A reflector uses its primary mirror to gather and focus light. The two typical examples are the Newtonian reflector (so called because it was developed by Isaac Newton) and the Dobsonian telescope.
They each feature a concave mirror at the base and a smaller diagonal mirror near the top. They provide great images and you get plenty more light collected for your cash. The Dobsonian comes mounted on an easy to use base that is a ‘point and shoot’ style. Because of its simple construction, Dob’s come with bigger apertures per $100 than Newtonians.
Newtonian reflectors normally arrive mounted on equatorial mounts which eat into your budget. They are harder to set up than a Dob, but make viewing objects much easier because equatorial mounts follow the same line across the sky that the stars follow.
Catadioptric telescopes (also known as compound telescopes) combine the best qualities of a refractor and reflector. They were developed in the 1930s and use both a mirror and lens to form an image.
They almost always come with motorised mounts and computer databases, plug in what you want to see and the telescope will automatically find it for you. The motor then tracks any object you find, keeping it constantly centered in your eyepiece – which makes compound telescopes great for astrophotography.
The downside of compounds is they are more expensive per inch of aperture because you trade light gathering power for computing power and motors.
Best Beginner Telescopes – Full Reviews
We’ve pulled together the five scopes which we think are the best options for an astronomy newcomer. They cover a range of prices and type and our detailed reviews for each follow.
Viewing Ease: Celestron NexStar 6SE Compound Telescope
Celestron has been making telescopes since 1964 and the NexStar 6SE is one of their most reliable telescopes, particularly for astronomers who are just starting out.
It is a compound telescope with a 6″ aperture, clever optical design and a highly optimized StarBright XLT lens.
It’s one of the best telescopes for anyone who just wants to enjoy viewing objects without the hassle of trying to find them to begin with. The motorized goto and tracking mount is easy to setup and, when it is, will quickly find and track any of the 42,000 objects stored in its database.
Having all those objects available at your fingertips is great, but keep in mind that a 6″ scope will not show you the faintest objects, especially if you use this scope under light-polluted skies. Although this size of scope theoretically provides up to 300x magnification, remember that we can rarely use more than 200x effectively.
See our detailed review of this telescope’s big brother, the NexStar 8SE.
However, six inches is a great aperture for your first scope and this one is on a very stable tripod mount and has great optics. You can expect to see many deep sky objects with good amounts of detail in a dark sky location, especially the brighter ones such as Andromeda Galaxy, the Orion Nebula and the Pleiades.
The one notable downside of the NexStar range is they need a decent source of power, such as this one on Amazon, to sustain them; batteries alone won’t see you through a long night of stargazing.
Other than power, the 6SE provides everything that a new astronomer – especially one who only wants to spend time looking at objects, rather than finding them – needs: a decent sized aperture, sturdy mount, accomplished locating and tracking of over 40,000 night sky objects and all for a reasonable price.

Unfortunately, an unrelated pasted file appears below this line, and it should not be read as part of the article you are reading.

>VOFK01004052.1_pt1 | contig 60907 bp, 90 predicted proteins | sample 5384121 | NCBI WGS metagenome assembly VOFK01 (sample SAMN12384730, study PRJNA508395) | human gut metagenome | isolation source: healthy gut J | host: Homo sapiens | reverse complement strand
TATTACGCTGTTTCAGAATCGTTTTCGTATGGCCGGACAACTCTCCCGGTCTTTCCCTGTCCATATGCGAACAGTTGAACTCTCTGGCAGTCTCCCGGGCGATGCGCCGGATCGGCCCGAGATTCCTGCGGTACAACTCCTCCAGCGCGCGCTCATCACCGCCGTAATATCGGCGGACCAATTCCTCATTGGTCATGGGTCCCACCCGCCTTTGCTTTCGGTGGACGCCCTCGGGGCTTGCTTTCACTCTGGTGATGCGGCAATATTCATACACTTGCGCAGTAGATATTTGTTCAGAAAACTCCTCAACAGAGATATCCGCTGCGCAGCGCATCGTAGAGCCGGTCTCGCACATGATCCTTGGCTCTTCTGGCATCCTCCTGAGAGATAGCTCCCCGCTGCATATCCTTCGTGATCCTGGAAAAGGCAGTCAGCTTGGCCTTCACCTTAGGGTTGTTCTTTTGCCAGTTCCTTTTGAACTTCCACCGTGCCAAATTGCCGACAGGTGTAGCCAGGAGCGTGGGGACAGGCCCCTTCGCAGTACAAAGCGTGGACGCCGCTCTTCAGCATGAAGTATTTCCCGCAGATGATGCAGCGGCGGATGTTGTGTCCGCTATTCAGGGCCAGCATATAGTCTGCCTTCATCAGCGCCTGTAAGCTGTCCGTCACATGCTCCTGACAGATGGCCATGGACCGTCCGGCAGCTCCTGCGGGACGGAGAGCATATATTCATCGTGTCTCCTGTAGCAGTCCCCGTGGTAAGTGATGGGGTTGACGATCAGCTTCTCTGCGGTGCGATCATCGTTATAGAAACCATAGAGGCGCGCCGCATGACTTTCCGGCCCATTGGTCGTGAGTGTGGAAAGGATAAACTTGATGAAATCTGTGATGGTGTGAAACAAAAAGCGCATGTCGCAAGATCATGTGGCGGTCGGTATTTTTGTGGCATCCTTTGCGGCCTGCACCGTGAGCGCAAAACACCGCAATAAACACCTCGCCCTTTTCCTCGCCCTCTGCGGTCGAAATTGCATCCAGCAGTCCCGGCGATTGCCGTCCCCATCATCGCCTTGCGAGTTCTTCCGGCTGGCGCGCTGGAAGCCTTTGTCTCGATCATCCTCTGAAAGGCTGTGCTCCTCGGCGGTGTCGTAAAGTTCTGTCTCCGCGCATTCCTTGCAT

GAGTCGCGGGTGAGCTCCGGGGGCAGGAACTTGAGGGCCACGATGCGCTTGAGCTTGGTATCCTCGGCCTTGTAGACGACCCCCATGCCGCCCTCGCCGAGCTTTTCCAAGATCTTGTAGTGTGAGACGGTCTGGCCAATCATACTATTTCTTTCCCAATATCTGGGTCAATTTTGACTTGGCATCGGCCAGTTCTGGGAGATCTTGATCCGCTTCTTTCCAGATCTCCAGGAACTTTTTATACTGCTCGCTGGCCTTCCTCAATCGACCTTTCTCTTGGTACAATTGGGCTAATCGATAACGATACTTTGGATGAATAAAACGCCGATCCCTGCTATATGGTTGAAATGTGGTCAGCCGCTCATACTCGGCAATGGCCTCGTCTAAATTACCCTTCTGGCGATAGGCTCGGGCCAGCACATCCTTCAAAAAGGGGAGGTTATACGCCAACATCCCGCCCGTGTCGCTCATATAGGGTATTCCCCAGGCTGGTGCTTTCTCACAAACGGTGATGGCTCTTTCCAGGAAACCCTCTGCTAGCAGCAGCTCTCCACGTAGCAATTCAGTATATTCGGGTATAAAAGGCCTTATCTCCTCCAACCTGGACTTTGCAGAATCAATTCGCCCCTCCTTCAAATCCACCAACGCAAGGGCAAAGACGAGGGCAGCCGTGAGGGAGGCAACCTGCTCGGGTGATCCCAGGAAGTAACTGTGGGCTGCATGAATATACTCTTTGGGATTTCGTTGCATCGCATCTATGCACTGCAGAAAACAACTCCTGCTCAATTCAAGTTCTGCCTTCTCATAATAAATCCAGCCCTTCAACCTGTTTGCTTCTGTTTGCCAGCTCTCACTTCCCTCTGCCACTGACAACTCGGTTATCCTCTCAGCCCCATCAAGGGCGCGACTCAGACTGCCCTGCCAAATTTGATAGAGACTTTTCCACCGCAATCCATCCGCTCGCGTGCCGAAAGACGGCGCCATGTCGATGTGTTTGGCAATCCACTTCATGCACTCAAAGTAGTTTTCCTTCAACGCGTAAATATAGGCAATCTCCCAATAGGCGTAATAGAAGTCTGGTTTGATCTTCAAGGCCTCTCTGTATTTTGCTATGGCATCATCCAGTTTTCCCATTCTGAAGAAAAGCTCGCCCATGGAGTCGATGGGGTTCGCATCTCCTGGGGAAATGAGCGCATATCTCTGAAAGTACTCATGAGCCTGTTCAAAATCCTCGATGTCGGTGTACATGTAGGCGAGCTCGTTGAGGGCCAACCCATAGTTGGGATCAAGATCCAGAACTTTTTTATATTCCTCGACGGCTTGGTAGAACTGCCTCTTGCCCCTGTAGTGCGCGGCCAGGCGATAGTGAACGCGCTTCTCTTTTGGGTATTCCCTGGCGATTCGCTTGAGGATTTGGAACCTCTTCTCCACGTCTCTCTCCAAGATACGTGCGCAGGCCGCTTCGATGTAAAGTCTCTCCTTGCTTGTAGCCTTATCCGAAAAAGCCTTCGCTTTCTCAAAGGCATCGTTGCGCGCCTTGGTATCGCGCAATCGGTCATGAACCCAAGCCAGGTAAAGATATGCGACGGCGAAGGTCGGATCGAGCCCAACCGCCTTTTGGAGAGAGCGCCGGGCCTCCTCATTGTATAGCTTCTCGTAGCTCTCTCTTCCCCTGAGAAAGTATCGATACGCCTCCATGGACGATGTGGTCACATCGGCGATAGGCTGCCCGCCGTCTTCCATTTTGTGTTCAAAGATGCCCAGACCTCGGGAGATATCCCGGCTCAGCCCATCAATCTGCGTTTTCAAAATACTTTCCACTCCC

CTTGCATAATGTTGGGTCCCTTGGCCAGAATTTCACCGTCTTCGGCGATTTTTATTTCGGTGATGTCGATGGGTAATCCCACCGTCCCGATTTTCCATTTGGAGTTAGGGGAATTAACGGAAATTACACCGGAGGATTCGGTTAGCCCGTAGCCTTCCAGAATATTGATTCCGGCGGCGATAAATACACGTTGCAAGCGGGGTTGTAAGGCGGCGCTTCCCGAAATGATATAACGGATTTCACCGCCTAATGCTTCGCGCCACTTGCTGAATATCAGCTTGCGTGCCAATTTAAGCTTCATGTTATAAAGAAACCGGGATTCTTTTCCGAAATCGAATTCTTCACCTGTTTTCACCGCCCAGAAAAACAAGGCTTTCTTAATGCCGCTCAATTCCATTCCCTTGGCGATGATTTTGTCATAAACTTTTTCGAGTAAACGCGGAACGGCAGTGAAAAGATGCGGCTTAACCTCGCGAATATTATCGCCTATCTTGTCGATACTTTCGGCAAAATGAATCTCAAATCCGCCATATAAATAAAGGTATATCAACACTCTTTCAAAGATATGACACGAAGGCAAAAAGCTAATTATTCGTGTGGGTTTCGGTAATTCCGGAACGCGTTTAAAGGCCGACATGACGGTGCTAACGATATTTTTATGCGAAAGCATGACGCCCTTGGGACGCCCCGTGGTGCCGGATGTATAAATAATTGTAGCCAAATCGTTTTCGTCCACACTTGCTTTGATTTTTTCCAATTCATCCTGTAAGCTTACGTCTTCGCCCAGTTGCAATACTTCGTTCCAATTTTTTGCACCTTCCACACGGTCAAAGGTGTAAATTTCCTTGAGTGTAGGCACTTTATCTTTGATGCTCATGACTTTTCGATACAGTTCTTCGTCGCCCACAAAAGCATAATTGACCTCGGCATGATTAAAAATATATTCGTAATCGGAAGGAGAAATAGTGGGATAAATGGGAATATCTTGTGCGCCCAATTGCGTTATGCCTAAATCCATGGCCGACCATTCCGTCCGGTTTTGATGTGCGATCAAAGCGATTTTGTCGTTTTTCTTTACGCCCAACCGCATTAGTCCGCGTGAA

That’s why this is a best selling beginner scope.
- Easy to setup
- Goto tracking of objects
- Big database of celestial bodies
- Expensive for a 6″ aperture
- Extra power supply needed
Big Aperture: Orion SkyQuest XT8 Dobsonian
The Orion XT8 Dobsonian telescope is mounted on an extremely reliable and stable Dobsonian platform.
It boasts a large 8″ aperture, making this the biggest of our beginner telescopes. Its primary mirror collects and focuses plenty of light for viewing all kinds of objects in the night sky. In fact, compared to a 6″ scope, this Dob will gather 73% more light for much improved viewing.
When you consider buying a larger telescope, you should be expecting to use it for great views of deep sky objects such as nebulae, galaxies and star clusters. However, unlike the NexStar 6SE, you will have to guide this telescope yourself.
That shouldn’t be a problem though, as Dobsonian scopes are often seen as one of the best telescopes for beginners because of their ease of use.
There is no complicated equatorial mount to set up here, you just simply point your huge reflector telescope to the sky and enjoy space’s interstellar lightshow through the eyepiece.
Orion’s XT8 comes complete with a 2x Barlow lens and a 25mm Plössl eyepiece. These may just about be enough to get you started but you will want to invest in more eyepieces as soon as you get started.
See our reviews of different eyepiece ranges, link opens new tab.
Likewise, you may want to upgrade the finderscope because the supplied red-dot finder is no better than okay. The cost of big apertures on a budget is that the rest of the accessories are no better than average.
Although this is a big telescope – you should keep in mind that it is almost four feet long and weighs over 40 pounds fully assembled – it does break down into two pieces for easier portability. The tube and sturdy base each weigh about 20 pounds, and the tube should fit in your trunk if you need to drive to your viewing site.